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What lessons can we learn from the book of Job?

Lessons From Job

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May God bless you all!
Job is a book all about what he experienced, his responses, and the responses of his "friends." I really do appreciate the willingness of his friends to sit in silence with Job for so many days and mourn with him. I can't think of anyone today with that kind of patience. But although they may have spoken correct theology and doctrine, they were wrong about applying it to Job. But Job is also a unique look behind the veil of the physical into the spiritual realm where unseen things are always happening. We get a glimpse of the heavens, a little about authority and structure (Job 1:6: "Now there was a day when the sons of God came to present themselves before the LORD, and Satan came also among them"). We also learn some valuable lessons directly from God and about God. Here are a few I have gleaned over the years:
1) I think the most important lesson is: God has never lost control. Satan is fenced all about with God's authority and is under control. God protects us, and Satan must gain permission before he can harm us. I will note, that whereas Job teaches us that a righteous man is well protected, and Satan had to go directly to God for permission to "touch him", we can open ourselves up to destruction, in effect, give Satan permission to touch us when we sin (James 1:15: "Then when lust hath conceived, it bringeth forth sin: and sin, when it is finished, bringeth forth death"). Yet still, Satan seems restricted and under control. Take, for example, the situation with Peter (Luke 22:31-32): "And the Lord said, Simon, Simon, behold, Satan hath desired
to have
you, that he may sift
you
as wheat: But I have prayed for thee, that thy faith fail not: and when thou art
converted, strengthen thy brethren."
2) There are always unseen things going on around us that we may never find out about, but they are happening just the same. We entertain angels unawares (Hebrews 13:2: "Be not forgetful to entertain strangers: for thereby some have entertained angels unawares"). Don't forget the warfare scene described in Daniel between the forces of darkness and Gabriel and Michael.
3) The Bible is accurate in all its truth, even the science - stating facts that weren't learned for thousands of years and have never been proven wrong. Job states: "He stretcheth out the north over the empty place,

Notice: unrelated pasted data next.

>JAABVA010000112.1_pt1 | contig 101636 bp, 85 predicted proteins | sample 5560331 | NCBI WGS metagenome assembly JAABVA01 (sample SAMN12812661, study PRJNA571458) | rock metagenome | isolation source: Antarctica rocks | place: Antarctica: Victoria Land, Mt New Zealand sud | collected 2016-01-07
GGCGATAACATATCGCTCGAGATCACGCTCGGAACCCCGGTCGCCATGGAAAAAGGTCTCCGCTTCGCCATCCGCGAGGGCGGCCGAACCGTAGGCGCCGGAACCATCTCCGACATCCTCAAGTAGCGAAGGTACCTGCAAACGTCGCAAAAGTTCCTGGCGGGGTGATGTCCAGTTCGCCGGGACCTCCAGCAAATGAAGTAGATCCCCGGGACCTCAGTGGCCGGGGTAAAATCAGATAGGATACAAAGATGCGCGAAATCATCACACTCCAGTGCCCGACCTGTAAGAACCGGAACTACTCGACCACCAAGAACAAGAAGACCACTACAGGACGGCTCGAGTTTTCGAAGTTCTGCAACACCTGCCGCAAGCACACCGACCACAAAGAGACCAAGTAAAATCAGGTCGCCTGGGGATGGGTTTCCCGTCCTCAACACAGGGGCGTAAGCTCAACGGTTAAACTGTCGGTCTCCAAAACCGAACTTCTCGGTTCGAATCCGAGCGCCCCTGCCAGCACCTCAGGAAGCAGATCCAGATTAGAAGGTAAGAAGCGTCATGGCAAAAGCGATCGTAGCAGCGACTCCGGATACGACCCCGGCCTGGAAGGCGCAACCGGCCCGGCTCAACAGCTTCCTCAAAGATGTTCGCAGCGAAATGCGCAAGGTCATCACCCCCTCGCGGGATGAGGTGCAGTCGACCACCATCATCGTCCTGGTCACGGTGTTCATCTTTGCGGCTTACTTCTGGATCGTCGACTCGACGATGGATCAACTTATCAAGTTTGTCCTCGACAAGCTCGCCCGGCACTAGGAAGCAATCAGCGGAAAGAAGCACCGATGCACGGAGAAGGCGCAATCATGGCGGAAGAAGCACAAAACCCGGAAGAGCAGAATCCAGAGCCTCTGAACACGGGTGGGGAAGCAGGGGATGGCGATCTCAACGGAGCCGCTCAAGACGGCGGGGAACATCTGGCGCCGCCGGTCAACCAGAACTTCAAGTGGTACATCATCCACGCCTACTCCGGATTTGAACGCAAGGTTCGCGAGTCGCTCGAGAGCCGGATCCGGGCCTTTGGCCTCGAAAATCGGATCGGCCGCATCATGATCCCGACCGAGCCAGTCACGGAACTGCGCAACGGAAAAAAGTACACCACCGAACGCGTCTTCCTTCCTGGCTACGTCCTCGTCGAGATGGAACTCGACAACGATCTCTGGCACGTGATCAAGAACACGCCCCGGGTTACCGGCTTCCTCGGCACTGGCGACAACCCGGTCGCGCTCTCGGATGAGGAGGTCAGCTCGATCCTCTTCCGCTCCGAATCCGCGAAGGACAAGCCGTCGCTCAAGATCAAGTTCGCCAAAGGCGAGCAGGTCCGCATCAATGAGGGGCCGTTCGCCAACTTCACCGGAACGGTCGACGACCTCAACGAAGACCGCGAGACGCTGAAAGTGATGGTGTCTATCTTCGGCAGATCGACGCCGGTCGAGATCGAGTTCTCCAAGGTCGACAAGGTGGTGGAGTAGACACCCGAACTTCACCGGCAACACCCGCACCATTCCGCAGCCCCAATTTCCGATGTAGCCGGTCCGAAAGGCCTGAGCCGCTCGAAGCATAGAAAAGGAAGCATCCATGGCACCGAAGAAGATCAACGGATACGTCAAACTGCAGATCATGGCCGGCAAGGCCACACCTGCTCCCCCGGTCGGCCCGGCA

and
hangeth the earth upon nothing"
(Job 26:7). We had no concept of space and orbits until thousands of years later!
4) People can be right (doctrinally correct), but very wrong (misapplied). So we need to be very careful about how we judge others and their situations. Job's "friends" spoke truth, but not about Job!
5) God is interested in the final product and knows how to obtain that product in the best possible way. This is different than the way I often hear it said. I often hear, "God is MORE interested in the final product than He is in the means He uses to get it." Wrong - He is interested in both!
6) Our trials all have a purpose. We may never know the purpose - but God does. Also, Job reminds me to trust and obey, and in God's timing get understanding. Job may never have learned why he went through his particular intense trial - but he also would never have experienced the very special ending he experienced - a face-to-face with his creator!
7) Remain faithful. Although somewhat rebuked for his desire to die, his disdain for his birthday, Job never "cursed God and died." In the end he was rewarded with double all that he had lost (his first 10 kids implied a paradise because received only 10 more children), and he was the means through which his three friends were kept from suffering great losses themselves. Note Job 42:8: "Therefore take unto you now seven bullocks and seven rams, and go to my servant Job, and offer up for yourselves a burnt offering; and my servant Job shall pray for you: for him will I accept: lest I deal with you
after your
folly, in that ye have not spoken of me
the thing which is
servant Job."
There is good doctrine throughout Job, but there are also warnings not to misuse it as well. Being doctrinally correct must be tempered with love and discernment. Consider 1 Corinthians 16:14: "Let all your things be done with charity." And 1 Peter 4:8: "And above all things have fervent charity among yourselves: for charity shall cover the multitude of sins."
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